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COMMONWEALTH PENNSYLVANIA v. WILLIAM WHITING (11/18/86)

filed: November 18, 1986.

COMMONWEALTH OF PENNSYLVANIA
v.
WILLIAM WHITING, APPELLANT



Appeal from the Judgment of Sentence of November 13, 1985 in the Court of Common Pleas of Philadelphia County, Criminal Division, at No. 2048-2050 July Term, 1983.

COUNSEL

Dennis J. Cogan, Philadelphia, for appellant.

Elizabeth J. Chambers, Assistant District Attorney, Philadelphia, for Com., appellee.

Olszewski, Hoffman and Roberts, JJ. Roberts, J., concurs in the result.

Author: Hoffman

[ 358 Pa. Super. Page 469]

This is an appeal from the judgment of sentence for burglary and conspiracy. Appellant contends that (1) the trial court erred in denying his request for new counsel and (2) trial counsel was ineffective in failing to (a) object to the trial court's questioning of appellant; (b) object to the trial court's missing witness instruction; (c) object to the Commonwealth's introduction of hearsay evidence; and (d) call a police detective to impeach Commonwealth witnesses through the use of prior inconsistent statements. For the reasons that follow, we remand to the trial court for an

[ 358 Pa. Super. Page 470]

    evidentiary hearing on three of appellant's ineffectiveness claims, and direct the trial court to file a supplement to its opinion addressing appellant's contention that his request for new counsel was improperly denied.

On August 1, 1980, Marion Geisz surprised two men as they were burglarizing her home. The two men fled through a side window. Geisz and some of her neighbors chased the men. Appellant was later arrested and charged with the burglary. Prior to his trial by jury, appellant requested that new counsel be appointed to represent him. This request was denied and appellant went to trial represented by an assistant public defender. At trial, the Commonwealth presented the testimony of several witnesses, including Geisz and her neighbor, both of whom identified appellant as one of the men they saw leaving through the side window of Geisz's home. Appellant testified on his own behalf, denying any involvement in the burglary, and stated that he was not the subject of the chase, but a participant in chasing the true offenders. On December 14, 1983, appellant was found guilty of burglary and criminal conspiracy. On November 13, 1985, appellant was sentenced to ten-to-twenty years imprisonment on the burglary charge, and five-to-ten years imprisonment on the conspiracy charge, sentences to run concurrently. This appeal followed.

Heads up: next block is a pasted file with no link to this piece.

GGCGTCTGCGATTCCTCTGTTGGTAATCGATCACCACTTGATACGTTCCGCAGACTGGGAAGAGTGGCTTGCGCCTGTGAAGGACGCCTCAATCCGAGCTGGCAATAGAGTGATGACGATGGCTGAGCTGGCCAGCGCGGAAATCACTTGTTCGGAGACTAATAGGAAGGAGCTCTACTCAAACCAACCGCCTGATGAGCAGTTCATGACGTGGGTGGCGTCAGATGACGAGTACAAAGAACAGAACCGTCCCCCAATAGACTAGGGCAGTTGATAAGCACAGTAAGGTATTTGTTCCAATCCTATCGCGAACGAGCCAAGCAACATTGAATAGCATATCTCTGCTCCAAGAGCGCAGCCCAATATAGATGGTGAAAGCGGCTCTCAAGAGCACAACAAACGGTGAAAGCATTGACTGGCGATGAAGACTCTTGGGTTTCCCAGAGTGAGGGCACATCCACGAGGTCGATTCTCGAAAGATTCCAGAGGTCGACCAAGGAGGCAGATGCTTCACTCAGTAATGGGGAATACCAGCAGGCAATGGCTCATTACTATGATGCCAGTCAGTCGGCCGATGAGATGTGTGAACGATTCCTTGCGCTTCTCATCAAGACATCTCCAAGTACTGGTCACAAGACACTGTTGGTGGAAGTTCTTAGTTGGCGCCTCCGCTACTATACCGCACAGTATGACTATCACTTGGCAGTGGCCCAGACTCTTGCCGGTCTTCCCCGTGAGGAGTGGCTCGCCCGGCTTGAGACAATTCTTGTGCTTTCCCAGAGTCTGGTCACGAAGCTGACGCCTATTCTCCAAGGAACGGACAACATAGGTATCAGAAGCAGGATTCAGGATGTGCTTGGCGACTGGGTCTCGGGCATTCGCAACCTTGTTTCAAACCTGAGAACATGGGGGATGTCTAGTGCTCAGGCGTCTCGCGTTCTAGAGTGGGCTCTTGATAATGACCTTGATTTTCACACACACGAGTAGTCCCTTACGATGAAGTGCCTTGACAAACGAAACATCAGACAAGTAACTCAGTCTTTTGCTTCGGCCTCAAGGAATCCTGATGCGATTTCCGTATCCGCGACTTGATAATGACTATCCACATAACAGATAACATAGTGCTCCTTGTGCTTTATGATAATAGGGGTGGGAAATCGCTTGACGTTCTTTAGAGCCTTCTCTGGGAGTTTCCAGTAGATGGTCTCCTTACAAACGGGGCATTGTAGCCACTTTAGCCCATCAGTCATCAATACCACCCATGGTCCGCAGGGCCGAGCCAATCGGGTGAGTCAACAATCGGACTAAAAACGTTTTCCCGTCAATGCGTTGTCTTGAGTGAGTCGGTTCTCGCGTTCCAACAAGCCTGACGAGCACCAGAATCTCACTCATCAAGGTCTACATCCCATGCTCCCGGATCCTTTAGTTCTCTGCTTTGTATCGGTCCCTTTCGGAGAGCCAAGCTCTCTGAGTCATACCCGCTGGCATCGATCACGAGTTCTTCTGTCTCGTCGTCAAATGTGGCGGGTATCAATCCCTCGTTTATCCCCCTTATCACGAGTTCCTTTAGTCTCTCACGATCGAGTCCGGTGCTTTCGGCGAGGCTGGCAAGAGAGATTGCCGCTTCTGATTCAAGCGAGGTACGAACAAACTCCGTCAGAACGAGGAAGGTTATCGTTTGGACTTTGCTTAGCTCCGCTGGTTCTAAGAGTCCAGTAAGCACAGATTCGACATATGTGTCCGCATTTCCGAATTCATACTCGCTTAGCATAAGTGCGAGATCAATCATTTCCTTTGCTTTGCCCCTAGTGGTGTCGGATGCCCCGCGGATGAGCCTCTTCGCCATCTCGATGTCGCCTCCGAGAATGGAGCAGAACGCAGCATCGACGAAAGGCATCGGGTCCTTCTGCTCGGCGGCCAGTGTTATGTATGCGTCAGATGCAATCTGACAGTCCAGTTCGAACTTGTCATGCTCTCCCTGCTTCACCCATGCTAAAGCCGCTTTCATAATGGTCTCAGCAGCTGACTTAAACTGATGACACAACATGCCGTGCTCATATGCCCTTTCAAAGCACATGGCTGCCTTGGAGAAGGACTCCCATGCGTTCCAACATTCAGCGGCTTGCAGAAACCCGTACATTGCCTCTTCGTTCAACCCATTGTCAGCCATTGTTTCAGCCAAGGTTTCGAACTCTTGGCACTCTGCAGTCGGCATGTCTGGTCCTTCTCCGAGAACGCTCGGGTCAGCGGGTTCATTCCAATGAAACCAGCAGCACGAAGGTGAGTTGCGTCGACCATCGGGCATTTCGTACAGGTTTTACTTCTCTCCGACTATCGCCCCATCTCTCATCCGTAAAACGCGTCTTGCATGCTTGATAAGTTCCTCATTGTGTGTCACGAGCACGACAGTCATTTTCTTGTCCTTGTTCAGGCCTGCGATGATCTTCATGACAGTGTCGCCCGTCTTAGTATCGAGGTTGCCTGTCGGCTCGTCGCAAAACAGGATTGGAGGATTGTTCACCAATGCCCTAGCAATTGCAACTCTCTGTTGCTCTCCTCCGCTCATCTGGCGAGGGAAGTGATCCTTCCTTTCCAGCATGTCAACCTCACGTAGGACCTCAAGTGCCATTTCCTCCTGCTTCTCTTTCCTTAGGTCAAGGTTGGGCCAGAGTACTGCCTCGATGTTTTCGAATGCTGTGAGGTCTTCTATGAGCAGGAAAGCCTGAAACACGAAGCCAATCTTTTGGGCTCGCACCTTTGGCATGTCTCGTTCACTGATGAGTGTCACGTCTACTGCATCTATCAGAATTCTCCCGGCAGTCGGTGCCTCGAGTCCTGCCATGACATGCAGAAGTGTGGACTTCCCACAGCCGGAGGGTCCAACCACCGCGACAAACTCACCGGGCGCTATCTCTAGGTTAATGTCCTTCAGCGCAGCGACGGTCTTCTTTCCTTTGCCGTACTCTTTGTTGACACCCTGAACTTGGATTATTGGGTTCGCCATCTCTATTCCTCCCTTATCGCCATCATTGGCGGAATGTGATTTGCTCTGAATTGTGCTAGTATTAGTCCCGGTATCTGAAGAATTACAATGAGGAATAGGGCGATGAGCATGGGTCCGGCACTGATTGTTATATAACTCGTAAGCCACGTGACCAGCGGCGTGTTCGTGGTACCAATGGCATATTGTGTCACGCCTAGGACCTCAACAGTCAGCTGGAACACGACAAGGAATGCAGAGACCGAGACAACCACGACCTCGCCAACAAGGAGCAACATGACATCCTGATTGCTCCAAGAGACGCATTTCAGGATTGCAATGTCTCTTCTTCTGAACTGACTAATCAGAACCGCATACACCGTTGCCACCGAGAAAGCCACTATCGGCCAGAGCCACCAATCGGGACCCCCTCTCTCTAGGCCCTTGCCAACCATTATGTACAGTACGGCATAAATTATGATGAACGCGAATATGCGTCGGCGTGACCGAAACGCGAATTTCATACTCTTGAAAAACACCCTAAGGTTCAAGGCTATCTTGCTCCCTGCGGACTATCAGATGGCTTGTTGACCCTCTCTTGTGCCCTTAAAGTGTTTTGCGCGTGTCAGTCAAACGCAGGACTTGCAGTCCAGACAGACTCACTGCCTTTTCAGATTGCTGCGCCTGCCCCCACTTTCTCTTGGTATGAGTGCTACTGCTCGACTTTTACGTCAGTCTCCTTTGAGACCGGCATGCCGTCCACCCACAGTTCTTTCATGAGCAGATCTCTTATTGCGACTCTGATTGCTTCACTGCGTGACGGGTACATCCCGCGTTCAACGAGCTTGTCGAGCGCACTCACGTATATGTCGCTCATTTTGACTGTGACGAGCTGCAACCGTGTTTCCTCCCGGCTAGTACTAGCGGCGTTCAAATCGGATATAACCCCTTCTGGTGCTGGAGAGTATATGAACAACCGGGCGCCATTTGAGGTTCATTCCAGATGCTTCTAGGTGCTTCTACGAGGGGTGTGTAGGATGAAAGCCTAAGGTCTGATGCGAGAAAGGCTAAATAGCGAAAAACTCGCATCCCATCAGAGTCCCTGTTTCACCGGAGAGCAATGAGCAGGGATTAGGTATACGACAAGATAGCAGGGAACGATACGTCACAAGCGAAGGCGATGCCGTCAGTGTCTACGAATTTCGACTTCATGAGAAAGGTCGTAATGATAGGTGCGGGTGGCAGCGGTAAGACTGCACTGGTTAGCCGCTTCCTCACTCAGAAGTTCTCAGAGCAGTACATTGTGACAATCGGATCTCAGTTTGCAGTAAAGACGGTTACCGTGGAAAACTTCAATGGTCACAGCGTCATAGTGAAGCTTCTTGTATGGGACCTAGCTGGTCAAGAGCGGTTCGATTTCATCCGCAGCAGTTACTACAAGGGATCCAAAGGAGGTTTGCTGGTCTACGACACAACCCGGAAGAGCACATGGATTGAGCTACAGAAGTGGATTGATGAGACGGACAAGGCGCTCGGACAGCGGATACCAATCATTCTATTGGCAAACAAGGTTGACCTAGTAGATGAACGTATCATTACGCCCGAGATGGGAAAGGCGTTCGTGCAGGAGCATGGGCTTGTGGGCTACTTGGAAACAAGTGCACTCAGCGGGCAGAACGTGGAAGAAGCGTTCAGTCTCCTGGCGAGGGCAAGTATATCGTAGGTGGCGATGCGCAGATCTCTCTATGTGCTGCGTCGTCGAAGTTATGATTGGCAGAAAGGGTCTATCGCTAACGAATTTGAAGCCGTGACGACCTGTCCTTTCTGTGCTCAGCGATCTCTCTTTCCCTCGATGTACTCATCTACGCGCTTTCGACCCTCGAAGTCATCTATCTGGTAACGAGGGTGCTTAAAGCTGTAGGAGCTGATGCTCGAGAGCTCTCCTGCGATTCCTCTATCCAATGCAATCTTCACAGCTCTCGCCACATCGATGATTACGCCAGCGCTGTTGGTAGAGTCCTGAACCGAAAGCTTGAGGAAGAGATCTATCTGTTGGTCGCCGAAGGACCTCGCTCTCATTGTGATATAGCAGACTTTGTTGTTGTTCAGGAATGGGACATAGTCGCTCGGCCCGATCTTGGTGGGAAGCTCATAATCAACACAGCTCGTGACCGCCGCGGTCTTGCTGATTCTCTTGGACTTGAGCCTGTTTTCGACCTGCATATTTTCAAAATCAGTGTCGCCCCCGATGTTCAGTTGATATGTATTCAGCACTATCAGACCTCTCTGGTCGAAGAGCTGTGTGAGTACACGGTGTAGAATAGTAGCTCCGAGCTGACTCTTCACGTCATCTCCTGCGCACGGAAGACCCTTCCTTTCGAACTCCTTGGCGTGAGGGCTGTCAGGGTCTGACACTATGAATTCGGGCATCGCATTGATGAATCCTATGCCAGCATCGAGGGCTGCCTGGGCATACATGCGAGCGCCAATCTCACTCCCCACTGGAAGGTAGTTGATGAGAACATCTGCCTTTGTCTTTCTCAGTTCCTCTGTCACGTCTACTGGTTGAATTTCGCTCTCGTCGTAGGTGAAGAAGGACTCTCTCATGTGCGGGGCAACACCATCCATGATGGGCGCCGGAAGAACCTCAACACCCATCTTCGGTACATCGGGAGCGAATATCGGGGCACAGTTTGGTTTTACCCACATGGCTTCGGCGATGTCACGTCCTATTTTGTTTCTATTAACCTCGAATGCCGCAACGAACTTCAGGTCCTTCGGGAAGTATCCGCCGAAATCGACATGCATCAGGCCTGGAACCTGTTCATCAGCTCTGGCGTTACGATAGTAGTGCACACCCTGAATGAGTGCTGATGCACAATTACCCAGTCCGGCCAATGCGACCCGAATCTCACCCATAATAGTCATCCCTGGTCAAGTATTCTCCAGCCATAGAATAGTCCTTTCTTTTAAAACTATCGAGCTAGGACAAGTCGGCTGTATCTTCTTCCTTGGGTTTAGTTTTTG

Appellant first contends that the trial court erred in denying his request to appoint new counsel. The decision whether to appoint new counsel rests in the discretion of the trial court. See Commonwealth v. Tyler, 468 Pa. 193, 198, 360 A.2d 617, 619 (1976); Commonwealth v. Bell, 328 Pa. Superior Ct. 35, 47, 476 A.2d 439, 446 (1984). Although an indigent defendant is entitled to free counsel, he is not entitled to free counsel of his choice, Commonwealth v. Tyler, supra 468 Pa. at 197, 360 A.2d at 619, and he may reject appointed counsel only "for good cause shown." Id. (quoting Commonwealth v. Johnson, 428 Pa. 210, 213, 236 A.2d 805, 807 (1968)); Commonwealth v. Bell, supra. A "mere dissatisfaction" with appointed counsel is inadequate

[ 358 Pa. Super. Page 471]